A Passage To India


Dear Mr. Forster:
It is that time of year again, you know back to school and
all, and like the changing of the seasons, eternal and
unrelenting, I am once again being forced to write to you
regarding one of your works. This banal assignment has been
so played out, that at this point I believe it is safe to
say that any imaginative essence it might have once had,
has been expunged. However, some good has come out of this
ridiculous assignment, as I had the great privilege to read
one of your best works, " A Passage to India". Its lengthy
descriptions of the backdrop to the story mirrored the
drawn out works of Dickens, however, its message redeemed
the work and even interested me. The dramatic tension
between the British and Indian cultures and society was
gripping and. I felt the fundamental question "can two
distinct people live in harmony with one another?" to be
both thought provoking and chilling. It is very ironic that
after only twenty some odd years, the answer to your
question was answered. No! 

The way you developed the chasm between the two people was
almost as keen as the question itself. Through descriptions
and allusions to the three conflicting religions,
Christianity, Islam and Hinduism, you clearly outlined the
stark differences which existed between the Indians and
their rulers, the British. The stereotypical British
arrogance, characterized by Ronny Heaslop, clearly points
out the potential for conflict. Ronny is offensively class
distinctive, looking down upon people of lesser social and
political influence. Even Mrs. Moore, a semi-hero of the
people of India, fails to defend Aziz and Adela in their
time of need. Your contempt for people such as Ronny and
the Turtons is justifiable when compared to the merit-based
views of the pivotal character Cyril Fielding. 

Fielding, a very intelligent and understanding, individual
is sharply contrasted with Ronny and the rest of the
British establishment. Cyril evaluates people based on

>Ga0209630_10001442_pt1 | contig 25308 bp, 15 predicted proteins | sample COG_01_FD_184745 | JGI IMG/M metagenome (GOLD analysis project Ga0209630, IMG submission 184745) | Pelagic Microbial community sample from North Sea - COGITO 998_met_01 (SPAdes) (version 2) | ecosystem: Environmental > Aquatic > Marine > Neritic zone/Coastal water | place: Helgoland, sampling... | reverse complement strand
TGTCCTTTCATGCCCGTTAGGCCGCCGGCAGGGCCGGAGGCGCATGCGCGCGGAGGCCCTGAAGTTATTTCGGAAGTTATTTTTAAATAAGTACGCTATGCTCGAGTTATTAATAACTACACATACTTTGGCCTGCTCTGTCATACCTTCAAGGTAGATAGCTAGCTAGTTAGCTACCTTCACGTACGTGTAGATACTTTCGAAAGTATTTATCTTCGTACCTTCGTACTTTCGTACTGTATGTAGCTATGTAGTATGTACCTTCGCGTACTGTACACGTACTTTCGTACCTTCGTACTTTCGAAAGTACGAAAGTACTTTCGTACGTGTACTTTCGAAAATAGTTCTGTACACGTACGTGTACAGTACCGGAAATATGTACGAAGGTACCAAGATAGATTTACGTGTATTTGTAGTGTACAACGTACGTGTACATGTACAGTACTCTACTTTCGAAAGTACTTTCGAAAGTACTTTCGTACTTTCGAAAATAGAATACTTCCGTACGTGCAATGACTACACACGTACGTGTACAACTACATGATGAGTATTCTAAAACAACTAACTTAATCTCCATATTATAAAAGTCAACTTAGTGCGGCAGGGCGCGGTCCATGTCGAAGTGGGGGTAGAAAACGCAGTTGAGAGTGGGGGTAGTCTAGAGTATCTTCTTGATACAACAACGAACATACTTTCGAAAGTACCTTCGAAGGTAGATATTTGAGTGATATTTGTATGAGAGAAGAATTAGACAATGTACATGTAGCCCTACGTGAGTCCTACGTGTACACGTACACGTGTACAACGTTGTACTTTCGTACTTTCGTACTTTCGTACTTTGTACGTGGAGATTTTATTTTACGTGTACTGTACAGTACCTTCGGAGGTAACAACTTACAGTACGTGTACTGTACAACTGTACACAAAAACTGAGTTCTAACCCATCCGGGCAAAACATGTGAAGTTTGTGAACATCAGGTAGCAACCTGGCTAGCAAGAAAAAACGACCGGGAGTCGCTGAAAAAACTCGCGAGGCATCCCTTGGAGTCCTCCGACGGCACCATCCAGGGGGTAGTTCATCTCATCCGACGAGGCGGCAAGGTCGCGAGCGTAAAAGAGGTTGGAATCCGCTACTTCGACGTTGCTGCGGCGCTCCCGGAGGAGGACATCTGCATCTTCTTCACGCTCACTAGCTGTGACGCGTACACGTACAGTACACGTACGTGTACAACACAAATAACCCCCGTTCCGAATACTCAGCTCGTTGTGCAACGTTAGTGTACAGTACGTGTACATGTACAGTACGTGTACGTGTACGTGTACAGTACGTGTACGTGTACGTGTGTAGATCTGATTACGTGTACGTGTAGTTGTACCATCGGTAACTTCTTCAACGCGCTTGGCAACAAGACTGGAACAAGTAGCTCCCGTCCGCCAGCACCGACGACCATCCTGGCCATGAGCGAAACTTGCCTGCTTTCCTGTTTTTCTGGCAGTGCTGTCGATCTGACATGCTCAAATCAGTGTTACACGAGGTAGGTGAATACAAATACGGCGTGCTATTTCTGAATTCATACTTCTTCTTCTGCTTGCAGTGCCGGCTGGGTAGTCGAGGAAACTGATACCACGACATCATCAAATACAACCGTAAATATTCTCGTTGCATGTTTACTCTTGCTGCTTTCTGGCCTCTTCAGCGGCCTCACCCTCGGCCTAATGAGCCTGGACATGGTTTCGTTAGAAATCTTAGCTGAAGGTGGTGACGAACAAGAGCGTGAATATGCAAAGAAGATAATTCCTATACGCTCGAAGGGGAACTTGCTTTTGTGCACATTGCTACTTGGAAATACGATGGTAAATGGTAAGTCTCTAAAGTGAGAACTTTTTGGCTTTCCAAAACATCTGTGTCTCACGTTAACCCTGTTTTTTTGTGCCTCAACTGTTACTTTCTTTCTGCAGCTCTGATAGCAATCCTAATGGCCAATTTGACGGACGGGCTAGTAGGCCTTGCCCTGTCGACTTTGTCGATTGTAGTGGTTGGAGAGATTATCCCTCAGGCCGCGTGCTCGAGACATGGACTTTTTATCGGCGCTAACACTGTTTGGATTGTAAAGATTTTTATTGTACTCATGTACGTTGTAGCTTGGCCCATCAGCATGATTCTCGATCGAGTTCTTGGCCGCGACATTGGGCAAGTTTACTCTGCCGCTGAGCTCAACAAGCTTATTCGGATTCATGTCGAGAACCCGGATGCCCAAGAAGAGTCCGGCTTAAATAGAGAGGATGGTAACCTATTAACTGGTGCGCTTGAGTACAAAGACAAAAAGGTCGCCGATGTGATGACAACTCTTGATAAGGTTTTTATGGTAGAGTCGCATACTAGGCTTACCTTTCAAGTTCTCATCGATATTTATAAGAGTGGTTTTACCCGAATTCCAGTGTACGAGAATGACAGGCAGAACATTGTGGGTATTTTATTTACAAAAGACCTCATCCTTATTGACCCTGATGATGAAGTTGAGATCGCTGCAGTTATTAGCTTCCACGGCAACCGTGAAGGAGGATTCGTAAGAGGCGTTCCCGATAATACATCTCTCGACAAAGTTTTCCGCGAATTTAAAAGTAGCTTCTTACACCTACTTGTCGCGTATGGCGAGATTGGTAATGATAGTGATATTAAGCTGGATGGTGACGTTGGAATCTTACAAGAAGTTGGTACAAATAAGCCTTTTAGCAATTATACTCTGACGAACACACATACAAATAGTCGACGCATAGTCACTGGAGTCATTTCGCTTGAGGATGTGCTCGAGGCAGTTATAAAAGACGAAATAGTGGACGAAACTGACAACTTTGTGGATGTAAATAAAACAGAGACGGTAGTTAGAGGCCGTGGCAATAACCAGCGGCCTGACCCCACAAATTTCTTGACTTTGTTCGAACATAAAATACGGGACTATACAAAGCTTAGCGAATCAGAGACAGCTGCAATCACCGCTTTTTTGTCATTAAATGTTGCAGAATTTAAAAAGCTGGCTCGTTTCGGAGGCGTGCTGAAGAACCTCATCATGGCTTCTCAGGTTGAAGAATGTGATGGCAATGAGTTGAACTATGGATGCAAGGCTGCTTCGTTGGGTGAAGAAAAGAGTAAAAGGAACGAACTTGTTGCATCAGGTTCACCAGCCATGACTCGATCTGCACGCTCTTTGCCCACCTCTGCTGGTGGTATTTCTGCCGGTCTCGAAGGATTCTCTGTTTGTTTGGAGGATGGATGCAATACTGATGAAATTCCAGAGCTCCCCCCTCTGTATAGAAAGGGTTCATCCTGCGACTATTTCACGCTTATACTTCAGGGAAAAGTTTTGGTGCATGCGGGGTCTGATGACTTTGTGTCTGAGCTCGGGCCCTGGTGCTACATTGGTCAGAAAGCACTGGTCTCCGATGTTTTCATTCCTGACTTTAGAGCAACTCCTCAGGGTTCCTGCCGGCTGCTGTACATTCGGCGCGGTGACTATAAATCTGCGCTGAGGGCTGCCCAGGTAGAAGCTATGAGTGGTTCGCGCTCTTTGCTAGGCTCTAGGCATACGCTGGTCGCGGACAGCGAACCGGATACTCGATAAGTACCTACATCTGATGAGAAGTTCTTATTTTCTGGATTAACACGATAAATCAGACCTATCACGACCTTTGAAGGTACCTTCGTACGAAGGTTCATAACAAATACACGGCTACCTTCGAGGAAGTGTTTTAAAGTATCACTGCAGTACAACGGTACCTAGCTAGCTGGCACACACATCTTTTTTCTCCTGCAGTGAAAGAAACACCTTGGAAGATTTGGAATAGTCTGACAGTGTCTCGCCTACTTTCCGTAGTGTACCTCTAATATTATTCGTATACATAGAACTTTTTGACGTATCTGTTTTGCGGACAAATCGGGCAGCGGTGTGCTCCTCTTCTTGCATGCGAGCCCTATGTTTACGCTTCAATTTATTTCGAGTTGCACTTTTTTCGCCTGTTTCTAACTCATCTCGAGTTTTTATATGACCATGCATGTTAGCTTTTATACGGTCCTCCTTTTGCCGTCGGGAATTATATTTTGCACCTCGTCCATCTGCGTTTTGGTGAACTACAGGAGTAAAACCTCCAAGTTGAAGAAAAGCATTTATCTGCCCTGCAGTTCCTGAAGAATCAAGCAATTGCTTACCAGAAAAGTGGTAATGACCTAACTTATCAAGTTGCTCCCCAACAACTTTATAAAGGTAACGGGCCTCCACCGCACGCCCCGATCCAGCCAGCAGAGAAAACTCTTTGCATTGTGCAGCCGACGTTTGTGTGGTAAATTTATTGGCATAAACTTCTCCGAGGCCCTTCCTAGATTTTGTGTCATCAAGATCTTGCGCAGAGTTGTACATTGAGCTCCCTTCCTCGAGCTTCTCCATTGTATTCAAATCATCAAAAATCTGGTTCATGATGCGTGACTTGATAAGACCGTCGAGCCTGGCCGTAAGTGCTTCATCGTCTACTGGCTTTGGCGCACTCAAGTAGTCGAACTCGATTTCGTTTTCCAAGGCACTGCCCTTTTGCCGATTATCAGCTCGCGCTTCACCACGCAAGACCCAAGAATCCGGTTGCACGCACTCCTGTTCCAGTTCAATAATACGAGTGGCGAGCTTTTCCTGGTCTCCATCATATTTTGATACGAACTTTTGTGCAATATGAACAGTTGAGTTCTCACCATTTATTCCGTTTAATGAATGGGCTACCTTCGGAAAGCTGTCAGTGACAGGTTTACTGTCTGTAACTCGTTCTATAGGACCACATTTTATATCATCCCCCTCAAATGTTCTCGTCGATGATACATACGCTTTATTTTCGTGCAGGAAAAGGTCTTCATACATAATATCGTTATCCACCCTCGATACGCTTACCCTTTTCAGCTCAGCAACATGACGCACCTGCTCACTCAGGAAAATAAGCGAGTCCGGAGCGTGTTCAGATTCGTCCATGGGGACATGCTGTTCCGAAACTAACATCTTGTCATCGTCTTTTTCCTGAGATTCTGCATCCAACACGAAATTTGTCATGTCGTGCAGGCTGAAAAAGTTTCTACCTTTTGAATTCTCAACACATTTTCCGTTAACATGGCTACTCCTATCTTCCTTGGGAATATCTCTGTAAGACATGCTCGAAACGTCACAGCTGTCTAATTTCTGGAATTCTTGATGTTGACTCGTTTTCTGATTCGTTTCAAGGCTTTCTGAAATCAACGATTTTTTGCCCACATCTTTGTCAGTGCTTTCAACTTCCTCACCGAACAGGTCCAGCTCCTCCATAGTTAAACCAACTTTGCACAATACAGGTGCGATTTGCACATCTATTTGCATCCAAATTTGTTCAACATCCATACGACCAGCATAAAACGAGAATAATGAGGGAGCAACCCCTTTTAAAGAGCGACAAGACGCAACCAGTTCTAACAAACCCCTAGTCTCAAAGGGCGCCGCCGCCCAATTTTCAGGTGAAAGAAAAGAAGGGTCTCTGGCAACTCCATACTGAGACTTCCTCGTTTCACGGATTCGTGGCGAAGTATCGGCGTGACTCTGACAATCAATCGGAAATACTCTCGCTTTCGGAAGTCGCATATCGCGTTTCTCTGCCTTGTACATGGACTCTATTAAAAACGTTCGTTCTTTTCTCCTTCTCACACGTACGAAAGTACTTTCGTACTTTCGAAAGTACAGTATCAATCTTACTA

their merit and self-worth, not on their class ranking.
Fielding married to the daughter of the kind Mrs. Moore has
much in common with his mother-in-law. They both were able
to look past the different clothing and customs the Indian
people represent and see them as fellow humans. Your grand
portrayal of Fielding is a clear statement in support of
Fielding's character and beliefs. Fielding as well as Aziz
in some ways have an "understanding heart," which sees past
the polarity of the two people. 

The friendship which develops between Aziz and Fielding at
the conclusion of the novel, is symbolic of the potential
harmony which could exist between the two fractions.
However, as the novel comes to an end, the two parties are
split by a fork in the road, signifying the impenetrable
rift which would eventually bring the two societies to the
brink of all out war. Sadly Mr. Foster, history has once
again shown us that humans are not able to look past the
differences which separate them, be they skin color,
religion, dialects or social mannerisms. Myself being a
religious Jew I know too well about the groundless hatred
and animosity which exists when people differ from one
another. Only twenty years after you wrote 
 " A Passage to India", a war, spread across the entire
globe, was fought because people could not resolve their
differences. Why can't we all just get along? 


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